Global warming not only causes the earth’s temperature to rise, it may cause the cost of beer to rise around the world, according to a new study.
The study, published in the journal Nature Plants, indicated beer prices can be expected to double in “worst-case severe scenario” for rising heat and droughts as global warming impacts nearly every facet of living on this earth.
The study comes on the heels of a United Nations report that sent a clear message to the world: we have until 2030 to stop temperatures from rising past a key threshold.
So where does beer come into the picture? To start, beer is the most popular beverage amongst consumers of alcohol. Forty-three percent of Americans indicated beer is their favorite alcoholic beverage; followed by wine at 32 percent, and hard liquor at 20 percent.
Professor of climate change economics at University of East Anglia, Dabo Guan, a co-author of the study, said beer drinkers have the ability to help stop global warming if they want to continue on their imbibing.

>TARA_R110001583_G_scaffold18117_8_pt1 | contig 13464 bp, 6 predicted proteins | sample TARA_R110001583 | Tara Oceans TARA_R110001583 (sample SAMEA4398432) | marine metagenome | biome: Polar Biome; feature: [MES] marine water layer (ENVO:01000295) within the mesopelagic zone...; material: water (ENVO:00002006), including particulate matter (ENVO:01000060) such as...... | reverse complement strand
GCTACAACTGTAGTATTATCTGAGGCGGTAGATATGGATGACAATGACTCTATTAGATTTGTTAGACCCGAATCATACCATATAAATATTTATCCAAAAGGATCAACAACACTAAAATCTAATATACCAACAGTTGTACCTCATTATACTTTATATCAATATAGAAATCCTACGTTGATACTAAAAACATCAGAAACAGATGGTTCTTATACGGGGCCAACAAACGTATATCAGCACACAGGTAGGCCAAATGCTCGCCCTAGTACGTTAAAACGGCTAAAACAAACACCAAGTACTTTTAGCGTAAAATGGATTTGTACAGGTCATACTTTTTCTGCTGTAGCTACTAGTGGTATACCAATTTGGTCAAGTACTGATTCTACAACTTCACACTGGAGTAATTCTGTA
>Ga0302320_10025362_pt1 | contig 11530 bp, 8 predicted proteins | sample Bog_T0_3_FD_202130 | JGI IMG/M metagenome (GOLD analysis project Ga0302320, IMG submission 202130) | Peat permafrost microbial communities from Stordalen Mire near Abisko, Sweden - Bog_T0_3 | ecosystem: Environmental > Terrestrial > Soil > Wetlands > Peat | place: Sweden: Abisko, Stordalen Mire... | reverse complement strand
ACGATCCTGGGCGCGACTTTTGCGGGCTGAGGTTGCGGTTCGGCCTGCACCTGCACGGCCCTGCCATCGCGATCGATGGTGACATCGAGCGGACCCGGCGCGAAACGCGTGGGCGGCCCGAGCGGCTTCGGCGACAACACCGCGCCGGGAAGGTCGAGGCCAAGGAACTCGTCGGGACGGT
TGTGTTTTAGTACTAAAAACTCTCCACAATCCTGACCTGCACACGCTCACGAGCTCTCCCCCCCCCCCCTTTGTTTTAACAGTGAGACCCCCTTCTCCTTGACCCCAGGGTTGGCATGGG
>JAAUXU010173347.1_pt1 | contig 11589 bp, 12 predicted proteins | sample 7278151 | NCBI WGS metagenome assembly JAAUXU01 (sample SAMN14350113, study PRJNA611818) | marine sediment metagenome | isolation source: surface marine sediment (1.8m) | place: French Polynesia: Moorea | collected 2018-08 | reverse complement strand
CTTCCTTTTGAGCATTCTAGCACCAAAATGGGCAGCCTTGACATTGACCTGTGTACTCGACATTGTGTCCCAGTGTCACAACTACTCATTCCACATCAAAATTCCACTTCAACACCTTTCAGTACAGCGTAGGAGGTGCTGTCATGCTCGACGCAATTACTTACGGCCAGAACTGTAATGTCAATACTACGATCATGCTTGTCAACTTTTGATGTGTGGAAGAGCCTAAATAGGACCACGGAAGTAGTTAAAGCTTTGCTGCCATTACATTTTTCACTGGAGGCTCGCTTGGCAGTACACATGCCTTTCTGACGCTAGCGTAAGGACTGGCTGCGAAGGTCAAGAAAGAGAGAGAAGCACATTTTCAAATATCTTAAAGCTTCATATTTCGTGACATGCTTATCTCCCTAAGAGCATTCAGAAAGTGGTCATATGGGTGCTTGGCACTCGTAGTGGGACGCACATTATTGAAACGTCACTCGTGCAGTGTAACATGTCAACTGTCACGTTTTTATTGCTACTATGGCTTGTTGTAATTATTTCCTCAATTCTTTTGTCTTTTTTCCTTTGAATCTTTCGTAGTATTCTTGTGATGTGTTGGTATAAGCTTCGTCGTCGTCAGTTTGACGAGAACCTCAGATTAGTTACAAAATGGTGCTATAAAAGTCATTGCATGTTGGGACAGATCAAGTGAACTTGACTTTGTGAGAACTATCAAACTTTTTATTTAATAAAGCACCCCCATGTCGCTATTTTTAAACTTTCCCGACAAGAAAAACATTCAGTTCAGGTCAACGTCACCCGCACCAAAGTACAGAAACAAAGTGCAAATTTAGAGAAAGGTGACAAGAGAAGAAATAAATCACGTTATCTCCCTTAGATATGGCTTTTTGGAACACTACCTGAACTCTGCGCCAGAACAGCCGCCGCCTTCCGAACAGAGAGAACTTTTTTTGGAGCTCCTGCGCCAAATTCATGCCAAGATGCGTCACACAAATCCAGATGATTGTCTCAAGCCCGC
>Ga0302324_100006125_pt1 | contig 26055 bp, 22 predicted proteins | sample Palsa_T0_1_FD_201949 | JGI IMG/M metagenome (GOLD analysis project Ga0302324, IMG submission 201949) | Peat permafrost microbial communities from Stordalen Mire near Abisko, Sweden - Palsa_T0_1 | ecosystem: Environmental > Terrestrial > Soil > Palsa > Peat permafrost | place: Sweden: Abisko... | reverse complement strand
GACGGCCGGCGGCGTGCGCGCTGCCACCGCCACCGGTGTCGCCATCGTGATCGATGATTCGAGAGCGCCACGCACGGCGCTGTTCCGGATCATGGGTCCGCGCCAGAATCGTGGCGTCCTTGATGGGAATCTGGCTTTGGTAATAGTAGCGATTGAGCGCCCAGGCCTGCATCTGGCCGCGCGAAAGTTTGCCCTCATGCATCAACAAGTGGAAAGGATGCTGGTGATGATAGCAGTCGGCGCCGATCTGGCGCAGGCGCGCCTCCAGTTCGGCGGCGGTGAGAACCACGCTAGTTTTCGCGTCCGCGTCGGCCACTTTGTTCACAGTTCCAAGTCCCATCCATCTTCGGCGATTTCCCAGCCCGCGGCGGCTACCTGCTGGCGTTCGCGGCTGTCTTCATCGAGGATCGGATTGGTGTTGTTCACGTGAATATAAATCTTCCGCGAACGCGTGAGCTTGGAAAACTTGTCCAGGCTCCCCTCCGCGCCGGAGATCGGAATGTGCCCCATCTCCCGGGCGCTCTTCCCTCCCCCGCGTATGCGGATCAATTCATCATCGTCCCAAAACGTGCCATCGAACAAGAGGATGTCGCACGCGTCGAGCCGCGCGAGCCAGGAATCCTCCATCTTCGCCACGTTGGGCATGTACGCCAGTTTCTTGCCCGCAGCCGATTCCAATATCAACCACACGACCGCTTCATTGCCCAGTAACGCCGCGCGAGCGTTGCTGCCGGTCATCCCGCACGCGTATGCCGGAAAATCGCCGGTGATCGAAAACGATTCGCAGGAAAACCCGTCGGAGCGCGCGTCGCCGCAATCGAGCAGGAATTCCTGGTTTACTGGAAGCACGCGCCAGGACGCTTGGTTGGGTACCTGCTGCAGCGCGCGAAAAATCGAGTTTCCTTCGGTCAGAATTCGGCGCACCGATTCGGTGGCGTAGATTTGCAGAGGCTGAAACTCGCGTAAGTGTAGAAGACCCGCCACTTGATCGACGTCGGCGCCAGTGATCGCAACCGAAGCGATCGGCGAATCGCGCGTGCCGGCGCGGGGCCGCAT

“The aim of the study is not to encourage people to drink more today,” he said. “If you don’t want that to happen — if you still want a few pints of beer — then the only way to do it is to mitigate climate change.”
Researchers took a look at 80 years of climate change models to gauge barley yields throughout the world. Changes in the yield, dependent upon rainfall and temperature, could drop anywhere from 3 percent to 17 percent.
In a worst-case scenario, this could cause beer prices to double worldwide. People would drink 16 percent less beer, which is equivalent to 29 billion litres less. In a less severe model, the price would only jump by 15 percent.
Different regions around the globe would be affected by these drops, which would have an impact on the prices and demand.
The study predicted certain regions, such as the northern parts of the United States and China, may “increase their exports to meet demand in other countries” instead of actually producing more beer.
Richard Ellis, professor from University of Reading in England, said barley yields in the United Kingdom this year were proof of climate change negatively affecting crops. Though Ellis was not involved in the study, he said, “For beer drinkers, this (study) converts an abstract concept…into the more real future price of beer.”